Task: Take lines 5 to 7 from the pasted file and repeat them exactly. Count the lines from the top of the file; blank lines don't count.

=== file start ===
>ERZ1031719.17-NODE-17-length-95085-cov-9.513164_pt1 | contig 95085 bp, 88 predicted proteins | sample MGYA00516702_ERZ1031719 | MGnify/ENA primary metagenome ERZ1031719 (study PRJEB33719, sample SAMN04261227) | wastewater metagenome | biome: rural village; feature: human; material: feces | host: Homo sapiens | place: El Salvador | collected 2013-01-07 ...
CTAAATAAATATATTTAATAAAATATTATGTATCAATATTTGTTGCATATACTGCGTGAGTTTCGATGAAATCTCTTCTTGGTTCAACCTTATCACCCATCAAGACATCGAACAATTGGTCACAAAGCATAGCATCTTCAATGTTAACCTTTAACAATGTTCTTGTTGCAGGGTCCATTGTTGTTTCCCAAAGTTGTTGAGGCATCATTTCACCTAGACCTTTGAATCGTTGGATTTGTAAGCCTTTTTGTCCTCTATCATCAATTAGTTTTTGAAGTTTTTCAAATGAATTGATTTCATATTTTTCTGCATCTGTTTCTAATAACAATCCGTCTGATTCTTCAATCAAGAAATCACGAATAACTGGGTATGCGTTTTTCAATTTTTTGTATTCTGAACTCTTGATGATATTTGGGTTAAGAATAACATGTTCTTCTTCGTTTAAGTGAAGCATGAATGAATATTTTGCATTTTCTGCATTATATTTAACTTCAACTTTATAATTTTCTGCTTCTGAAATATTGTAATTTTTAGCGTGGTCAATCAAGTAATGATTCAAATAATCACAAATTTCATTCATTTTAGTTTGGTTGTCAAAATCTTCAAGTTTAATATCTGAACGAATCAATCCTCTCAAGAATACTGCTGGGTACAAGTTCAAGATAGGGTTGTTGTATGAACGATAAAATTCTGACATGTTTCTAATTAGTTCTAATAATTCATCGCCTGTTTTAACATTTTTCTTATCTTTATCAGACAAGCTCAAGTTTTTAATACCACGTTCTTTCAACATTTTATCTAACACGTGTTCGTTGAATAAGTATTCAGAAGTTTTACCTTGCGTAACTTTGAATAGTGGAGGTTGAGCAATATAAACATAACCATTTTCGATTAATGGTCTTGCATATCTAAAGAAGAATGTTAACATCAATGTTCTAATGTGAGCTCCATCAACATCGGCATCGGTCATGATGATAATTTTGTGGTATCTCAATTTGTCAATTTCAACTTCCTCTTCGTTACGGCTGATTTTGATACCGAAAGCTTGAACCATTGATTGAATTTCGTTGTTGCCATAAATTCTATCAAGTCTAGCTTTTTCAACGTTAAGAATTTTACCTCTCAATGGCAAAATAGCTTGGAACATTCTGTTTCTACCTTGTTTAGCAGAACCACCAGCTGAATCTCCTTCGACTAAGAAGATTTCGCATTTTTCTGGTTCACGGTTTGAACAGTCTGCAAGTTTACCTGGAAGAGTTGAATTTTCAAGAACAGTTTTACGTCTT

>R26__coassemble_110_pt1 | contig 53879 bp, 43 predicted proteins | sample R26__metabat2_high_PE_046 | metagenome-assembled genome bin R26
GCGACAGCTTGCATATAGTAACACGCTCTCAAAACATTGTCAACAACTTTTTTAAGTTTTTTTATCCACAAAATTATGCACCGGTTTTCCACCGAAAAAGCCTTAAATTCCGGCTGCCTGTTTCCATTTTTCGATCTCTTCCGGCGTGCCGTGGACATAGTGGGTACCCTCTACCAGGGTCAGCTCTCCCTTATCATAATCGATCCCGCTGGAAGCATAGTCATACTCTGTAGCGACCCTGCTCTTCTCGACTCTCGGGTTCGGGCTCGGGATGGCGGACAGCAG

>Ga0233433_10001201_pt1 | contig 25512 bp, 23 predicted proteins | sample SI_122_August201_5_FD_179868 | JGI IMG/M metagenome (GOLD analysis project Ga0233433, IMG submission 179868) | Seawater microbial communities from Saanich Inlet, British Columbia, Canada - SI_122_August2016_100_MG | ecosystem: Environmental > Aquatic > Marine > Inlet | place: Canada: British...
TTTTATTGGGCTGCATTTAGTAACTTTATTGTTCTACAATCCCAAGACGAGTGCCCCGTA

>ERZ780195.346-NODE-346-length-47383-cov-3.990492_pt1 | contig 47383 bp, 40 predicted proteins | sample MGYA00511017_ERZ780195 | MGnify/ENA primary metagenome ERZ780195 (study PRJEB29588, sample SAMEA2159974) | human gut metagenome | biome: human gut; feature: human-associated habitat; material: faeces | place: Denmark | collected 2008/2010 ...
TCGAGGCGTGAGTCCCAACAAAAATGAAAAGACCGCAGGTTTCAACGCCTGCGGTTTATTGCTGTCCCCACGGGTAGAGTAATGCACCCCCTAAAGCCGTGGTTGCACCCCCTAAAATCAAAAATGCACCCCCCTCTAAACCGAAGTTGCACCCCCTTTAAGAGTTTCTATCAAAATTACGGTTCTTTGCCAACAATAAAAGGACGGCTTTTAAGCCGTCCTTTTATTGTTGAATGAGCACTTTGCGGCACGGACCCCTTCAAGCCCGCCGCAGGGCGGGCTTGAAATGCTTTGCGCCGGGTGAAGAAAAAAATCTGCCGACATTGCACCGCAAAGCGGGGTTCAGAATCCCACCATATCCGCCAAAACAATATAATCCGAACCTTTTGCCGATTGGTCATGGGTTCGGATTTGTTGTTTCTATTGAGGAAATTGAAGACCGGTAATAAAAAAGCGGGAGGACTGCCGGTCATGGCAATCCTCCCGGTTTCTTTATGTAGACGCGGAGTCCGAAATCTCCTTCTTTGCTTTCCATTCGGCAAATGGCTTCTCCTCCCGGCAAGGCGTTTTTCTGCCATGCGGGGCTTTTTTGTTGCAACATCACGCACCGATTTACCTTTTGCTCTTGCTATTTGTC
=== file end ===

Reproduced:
>Ga0233433_10001201_pt1 | contig 25512 bp, 23 predicted proteins | sample SI_122_August201_5_FD_179868 | JGI IMG/M metagenome (GOLD analysis project Ga0233433, IMG submission 179868) | Seawater microbial communities from Saanich Inlet, British Columbia, Canada - SI_122_August2016_100_MG | ecosystem: Environmental > Aquatic > Marine > Inlet | place: Canada: British...
TTTTATTGGGCTGCATTTAGTAACTTTATTGTTCTACAATCCCAAGACGAGTGCCCCGTA

>ERZ780195.346-NODE-346-length-47383-cov-3.990492_pt1 | contig 47383 bp, 40 predicted proteins | sample MGYA00511017_ERZ780195 | MGnify/ENA primary metagenome ERZ780195 (study PRJEB29588, sample SAMEA2159974) | human gut metagenome | biome: human gut; feature: human-associated habitat; material: faeces | place: Denmark | collected 2008/2010 ...